She was quite happy with it all, until a number of days later when she found a bill for $150 in her mailbox. 

As a Canadian in the US, she was also learning first hand about the differences in our medical systems.

When I told her about the Good/Fast/Cheap quandary, she understood it right away. 

When I told her I was going to write about it here, she asked me if the example was worth $150 to me.


What About Family Enterprise Services

When a family enterprise requires the services of professionals, the same rules apply.

In fact, sometimes you may be lucky if you get two of the three, as my mind goes to families who think that they can simply purchase everything they need for their family governance from professionals who offer to write a constitution for them.

Such families pay a lot of money for that work, and end up with something that’s nearly useless.

I believe the last place you should skimp is on your family, so when you want good service you should be prepared to pay for it.

Likewise, it’s always better to do family work before it becomes urgent, because then it will cost you more for the convenience.

The place where “fast” comes into play is in responsiveness, because when you’re paying someone to serve you, promptness should be expected and included in the price.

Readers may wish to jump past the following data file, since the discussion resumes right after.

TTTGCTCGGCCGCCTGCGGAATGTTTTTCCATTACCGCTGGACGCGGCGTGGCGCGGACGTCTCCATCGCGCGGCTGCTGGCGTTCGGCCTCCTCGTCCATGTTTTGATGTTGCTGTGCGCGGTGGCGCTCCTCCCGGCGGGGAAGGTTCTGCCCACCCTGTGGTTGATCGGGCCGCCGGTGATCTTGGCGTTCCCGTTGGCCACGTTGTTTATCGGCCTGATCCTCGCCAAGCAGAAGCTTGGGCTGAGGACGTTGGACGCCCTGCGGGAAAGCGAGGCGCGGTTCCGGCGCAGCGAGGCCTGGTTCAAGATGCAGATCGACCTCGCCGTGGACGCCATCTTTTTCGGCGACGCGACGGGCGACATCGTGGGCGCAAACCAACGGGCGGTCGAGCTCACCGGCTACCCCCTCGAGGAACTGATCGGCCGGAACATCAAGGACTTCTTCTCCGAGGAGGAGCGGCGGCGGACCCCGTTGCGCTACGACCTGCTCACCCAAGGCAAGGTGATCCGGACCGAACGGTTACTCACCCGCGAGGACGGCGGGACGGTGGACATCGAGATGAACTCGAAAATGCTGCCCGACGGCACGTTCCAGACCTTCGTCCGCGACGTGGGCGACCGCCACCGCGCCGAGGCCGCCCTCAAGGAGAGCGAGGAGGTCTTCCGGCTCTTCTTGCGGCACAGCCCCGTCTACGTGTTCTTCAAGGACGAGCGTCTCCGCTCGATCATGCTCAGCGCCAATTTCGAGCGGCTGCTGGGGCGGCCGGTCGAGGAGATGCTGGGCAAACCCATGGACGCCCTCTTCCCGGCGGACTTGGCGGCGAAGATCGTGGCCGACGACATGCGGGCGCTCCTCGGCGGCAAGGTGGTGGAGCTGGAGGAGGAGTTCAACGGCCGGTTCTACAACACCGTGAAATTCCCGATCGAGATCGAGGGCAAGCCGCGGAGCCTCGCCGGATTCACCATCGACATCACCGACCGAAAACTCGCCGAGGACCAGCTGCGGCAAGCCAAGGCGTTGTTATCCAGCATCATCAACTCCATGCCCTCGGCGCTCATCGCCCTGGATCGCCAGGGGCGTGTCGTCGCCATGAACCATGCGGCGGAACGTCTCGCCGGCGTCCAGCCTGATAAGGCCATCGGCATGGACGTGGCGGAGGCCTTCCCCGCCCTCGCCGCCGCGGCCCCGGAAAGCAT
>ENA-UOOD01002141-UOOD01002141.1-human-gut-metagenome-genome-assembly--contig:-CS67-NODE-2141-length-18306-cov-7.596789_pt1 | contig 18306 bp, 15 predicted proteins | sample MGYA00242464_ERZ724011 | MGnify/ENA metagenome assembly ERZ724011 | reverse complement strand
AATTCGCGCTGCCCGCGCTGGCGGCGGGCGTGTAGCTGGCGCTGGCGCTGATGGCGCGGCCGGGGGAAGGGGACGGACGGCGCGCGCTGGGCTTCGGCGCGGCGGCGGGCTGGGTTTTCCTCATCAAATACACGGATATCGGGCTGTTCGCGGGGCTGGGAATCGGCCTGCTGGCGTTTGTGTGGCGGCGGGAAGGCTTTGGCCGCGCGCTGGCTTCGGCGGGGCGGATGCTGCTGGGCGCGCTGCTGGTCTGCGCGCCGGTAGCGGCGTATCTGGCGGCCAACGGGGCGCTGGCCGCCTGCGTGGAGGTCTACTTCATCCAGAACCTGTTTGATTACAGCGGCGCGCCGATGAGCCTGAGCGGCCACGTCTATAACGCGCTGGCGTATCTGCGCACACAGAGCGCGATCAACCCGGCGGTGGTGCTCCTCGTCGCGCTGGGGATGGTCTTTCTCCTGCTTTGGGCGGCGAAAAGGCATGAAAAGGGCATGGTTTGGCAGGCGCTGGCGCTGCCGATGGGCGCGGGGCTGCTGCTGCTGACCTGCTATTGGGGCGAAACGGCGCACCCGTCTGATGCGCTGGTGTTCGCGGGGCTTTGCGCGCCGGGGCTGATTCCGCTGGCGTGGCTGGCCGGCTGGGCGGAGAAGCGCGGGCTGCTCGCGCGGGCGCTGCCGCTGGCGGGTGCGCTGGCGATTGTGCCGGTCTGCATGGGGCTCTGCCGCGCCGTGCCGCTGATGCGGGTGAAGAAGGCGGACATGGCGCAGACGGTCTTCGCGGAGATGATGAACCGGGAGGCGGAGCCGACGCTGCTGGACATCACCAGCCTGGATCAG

Please Don’t Ask Me for Fast and Cheap

When people hire me, I try to make it clear that I’m not interested in fast and cheap, because that would mean that it probably wouldn’t be very good, and I’m not interested in doing shoddy work.

While I know that some colleagues charge more than I do, I know that many others charge less. 

The kind of work I do isn’t often doable quickly, but that doesn’t mean that I’m not quick to respond, it’s more about the nature of family relationships and how long it can take for sustainable changes to occur.

And of course there’s never a surprise invoice in anyone’s inbox either, because that gets worked out well in advance.

Too Many Important Subjects Don’t Get Discussed